We’ve heard about anorexia nervosa which led to the death of Karen Carpenter and bulimia nervosa. The three most common eating disorders, according to the Mayo Clinic, are anorexia nervosa, bulimia nervosa, and binge-eating disorder. I researched and wrote my dissertation on binge eating in women over the age of 30, something researchers hadn’t addressed. In my national sample with primarily health center personnel, my oldest binger was 75.
We also classify several specific feeding or eating disorders as eating disorders, and they include pica, rumination disorder, avoidant/restrictive food intake disorder, and others. Although we think of pica as primarily associated with infants and toddlers, there are adults who consume non-nutritive substances such as clay, corn starch or laundry starch. According to medical professionals, a diet lacking in particular nutrients is the root cause of the desire to eat laundry starch.
According to the National Eating Disorders Association, anorexia, bulimia, and binge-eating disorders affect about 30 million people in the United States. Also, it is estimated that 28.8 million Americans, or 9% of the country’s population, will experience an eating problem in their lives.
A recent study of 12,000 teenagers ages 13 to 18 found that almost 4% of teenage girls and 1.5% of teenage boys have eating disorders. Also, according to a survey of 9,282 individuals, roughly 10 million men and 20 million women in the United States have an eating disorder that is clinically serious in their lifetime.
It is crucial to remember that not everyone who has an eating problem has a medical diagnosis of being underweight; in fact, less than 6% of eating disorder sufferers have this diagnosis. Genetic heredity also affects the risk for eating disorders, with 28–74% of the risk being genetic.
Overall, eating disorders are serious problems that can endanger a person’s health, emotions, and ability to do basic things that are necessary for life. It’s critical to get professional help if you or someone you love is dealing with an eating disorder in order to recover and control symptoms.
But now we also have to deal with avoidant/restrictive food intake disorder (ARFID) and atypical-type anorexia nervosa (AN), which are two more types of unusual eating. ARFIDs are mainly characterized by a clear lack of interest in food, avoiding food products because of their color, shape, or packaging, or avoiding food because of phobic-like symptoms, such as after-choking episodes.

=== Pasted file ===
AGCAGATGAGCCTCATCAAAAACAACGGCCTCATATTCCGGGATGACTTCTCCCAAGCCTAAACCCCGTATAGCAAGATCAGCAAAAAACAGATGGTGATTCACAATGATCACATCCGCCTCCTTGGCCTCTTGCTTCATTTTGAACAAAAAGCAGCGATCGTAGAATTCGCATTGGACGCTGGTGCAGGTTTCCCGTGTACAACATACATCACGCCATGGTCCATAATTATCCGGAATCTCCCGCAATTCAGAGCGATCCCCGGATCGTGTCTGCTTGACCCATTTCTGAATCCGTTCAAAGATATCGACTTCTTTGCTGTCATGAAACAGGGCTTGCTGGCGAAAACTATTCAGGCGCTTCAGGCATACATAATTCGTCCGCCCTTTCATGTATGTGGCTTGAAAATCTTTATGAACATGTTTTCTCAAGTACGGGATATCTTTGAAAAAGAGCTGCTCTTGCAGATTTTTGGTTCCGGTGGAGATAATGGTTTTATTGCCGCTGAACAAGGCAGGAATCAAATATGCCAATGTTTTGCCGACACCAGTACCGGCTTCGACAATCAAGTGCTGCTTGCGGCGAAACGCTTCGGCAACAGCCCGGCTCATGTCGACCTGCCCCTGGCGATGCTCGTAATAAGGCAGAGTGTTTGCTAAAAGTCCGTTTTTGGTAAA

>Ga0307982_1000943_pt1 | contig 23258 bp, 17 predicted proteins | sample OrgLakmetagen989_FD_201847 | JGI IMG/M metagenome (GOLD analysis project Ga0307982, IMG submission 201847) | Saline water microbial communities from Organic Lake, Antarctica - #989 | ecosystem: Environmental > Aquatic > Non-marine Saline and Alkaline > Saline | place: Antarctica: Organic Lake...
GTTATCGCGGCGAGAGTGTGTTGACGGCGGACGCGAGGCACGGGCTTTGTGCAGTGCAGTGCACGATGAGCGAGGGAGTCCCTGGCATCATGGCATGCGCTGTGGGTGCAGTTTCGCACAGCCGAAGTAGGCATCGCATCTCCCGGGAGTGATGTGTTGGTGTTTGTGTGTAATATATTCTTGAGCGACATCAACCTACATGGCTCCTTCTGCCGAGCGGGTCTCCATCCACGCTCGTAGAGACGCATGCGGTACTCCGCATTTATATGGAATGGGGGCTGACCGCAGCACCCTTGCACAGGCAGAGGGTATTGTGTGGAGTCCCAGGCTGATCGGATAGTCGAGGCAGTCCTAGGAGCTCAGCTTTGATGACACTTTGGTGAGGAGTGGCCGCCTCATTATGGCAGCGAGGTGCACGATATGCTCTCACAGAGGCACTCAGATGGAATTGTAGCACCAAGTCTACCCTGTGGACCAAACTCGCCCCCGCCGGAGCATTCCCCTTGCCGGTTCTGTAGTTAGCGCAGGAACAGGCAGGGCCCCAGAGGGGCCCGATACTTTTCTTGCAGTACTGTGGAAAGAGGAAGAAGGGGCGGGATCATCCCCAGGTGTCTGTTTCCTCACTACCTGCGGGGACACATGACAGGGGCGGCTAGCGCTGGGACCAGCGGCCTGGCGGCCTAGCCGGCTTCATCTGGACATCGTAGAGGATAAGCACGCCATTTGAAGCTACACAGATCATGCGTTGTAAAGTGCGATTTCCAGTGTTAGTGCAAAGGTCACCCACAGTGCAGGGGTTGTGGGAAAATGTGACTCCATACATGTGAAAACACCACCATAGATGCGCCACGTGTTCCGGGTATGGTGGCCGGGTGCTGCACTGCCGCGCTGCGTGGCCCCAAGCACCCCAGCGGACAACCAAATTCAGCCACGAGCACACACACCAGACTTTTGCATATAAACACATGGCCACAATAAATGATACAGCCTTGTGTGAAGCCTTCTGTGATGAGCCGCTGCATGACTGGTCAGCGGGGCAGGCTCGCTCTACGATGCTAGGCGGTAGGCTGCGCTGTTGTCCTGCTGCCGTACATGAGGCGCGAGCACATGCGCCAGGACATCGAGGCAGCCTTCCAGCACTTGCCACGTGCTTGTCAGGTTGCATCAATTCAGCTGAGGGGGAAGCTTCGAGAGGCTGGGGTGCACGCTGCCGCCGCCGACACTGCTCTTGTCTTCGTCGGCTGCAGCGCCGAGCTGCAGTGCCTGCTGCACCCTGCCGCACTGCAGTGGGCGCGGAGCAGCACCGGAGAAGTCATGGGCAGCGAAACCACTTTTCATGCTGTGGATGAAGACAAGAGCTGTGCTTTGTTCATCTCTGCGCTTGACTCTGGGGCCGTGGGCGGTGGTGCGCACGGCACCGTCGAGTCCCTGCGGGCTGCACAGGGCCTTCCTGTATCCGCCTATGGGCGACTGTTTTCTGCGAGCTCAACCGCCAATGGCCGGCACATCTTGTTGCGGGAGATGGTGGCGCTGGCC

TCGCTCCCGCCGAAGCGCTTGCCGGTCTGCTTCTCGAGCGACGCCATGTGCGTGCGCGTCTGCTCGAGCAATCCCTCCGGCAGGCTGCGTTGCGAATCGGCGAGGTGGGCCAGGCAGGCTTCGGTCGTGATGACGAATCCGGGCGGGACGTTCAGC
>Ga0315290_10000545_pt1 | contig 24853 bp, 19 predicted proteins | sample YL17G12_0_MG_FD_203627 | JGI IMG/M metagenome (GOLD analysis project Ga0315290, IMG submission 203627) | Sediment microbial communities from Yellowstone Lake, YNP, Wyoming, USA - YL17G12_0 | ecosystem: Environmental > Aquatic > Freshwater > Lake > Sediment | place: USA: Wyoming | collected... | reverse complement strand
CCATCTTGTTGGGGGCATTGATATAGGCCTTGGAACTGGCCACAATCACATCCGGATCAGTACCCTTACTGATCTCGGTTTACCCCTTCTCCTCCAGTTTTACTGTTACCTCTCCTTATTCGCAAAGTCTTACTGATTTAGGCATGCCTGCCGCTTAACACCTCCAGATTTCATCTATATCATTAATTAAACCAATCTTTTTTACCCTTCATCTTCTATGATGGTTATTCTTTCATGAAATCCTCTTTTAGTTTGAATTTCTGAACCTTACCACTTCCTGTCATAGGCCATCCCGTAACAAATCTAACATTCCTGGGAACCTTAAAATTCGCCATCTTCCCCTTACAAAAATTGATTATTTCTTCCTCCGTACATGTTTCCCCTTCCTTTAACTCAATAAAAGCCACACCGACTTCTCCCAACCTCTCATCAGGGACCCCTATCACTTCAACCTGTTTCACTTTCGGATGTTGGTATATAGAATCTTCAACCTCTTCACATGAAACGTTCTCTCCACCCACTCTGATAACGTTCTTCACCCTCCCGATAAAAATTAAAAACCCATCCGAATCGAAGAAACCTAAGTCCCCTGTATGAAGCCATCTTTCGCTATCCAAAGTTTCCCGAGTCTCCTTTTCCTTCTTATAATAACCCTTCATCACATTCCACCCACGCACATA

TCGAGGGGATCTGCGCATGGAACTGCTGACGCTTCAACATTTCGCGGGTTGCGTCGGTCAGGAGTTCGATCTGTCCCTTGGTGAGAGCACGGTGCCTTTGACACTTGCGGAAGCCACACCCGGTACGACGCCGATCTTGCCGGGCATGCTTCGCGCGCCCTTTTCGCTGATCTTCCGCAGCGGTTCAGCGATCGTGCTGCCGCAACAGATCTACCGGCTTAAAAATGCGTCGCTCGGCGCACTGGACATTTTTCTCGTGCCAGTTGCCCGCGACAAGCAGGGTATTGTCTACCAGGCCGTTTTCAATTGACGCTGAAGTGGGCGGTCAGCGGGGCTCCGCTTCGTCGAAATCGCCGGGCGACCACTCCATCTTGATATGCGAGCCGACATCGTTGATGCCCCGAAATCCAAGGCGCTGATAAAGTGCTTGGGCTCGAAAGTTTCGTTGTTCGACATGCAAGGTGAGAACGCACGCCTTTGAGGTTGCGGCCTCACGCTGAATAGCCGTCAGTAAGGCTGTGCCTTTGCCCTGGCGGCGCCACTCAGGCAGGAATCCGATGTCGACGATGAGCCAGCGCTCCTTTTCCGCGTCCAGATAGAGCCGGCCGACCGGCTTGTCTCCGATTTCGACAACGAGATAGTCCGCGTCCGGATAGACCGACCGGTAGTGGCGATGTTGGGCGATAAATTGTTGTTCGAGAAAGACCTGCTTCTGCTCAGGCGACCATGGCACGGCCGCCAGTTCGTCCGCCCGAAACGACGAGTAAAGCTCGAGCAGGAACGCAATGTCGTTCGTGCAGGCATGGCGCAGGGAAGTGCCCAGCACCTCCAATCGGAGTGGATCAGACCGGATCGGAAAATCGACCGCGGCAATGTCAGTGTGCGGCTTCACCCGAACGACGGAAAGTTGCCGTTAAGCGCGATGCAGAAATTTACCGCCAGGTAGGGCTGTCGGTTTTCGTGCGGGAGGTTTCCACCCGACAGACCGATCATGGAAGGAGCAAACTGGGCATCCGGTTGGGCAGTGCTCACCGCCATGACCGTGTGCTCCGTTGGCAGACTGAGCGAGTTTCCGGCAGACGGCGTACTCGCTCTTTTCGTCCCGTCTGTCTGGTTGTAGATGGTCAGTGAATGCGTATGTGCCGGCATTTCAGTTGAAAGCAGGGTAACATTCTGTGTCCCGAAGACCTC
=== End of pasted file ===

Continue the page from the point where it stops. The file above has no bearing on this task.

ARFID, or avoidant/restrictive food intake disorder, makes it difficult to meet one’s nutritional and/or energy needs and results in at least: nutritional deficiencies, weight loss or failure to gain the right amount of weight, a need for enteral feeding or nutritional supplements, or significant disruption of daily activities.
Psychological symptoms of ARFID include avoiding or limiting certain foods or textures, feeling anxious around mealtimes, being sensitive to sensory input, being afraid of choking or throwing up, and other things.
People with ARFID may wear layers to hide weight loss or stay warm. They may also complain of constipation, abdominal pain, cold intolerance, lethargy, and/or too much energy, and they may have recurring gastrointestinal problems (upset stomach, feeling full, etc.) around mealtimes for no known reason.
Some people with ARFID may also show signs of anorexia nervosa, like worrying about their body size and weight, avoiding meals with a lot of calories, being against being fat, and having a bad body image that isn’t distorted.
It’s crucial to remember that ARFID can manifest in people of all ages and may share characteristics with other eating disorders like anorexia nervosa. In cooperation with a healthcare practitioner, a proper diagnosis and treatment strategy should be created.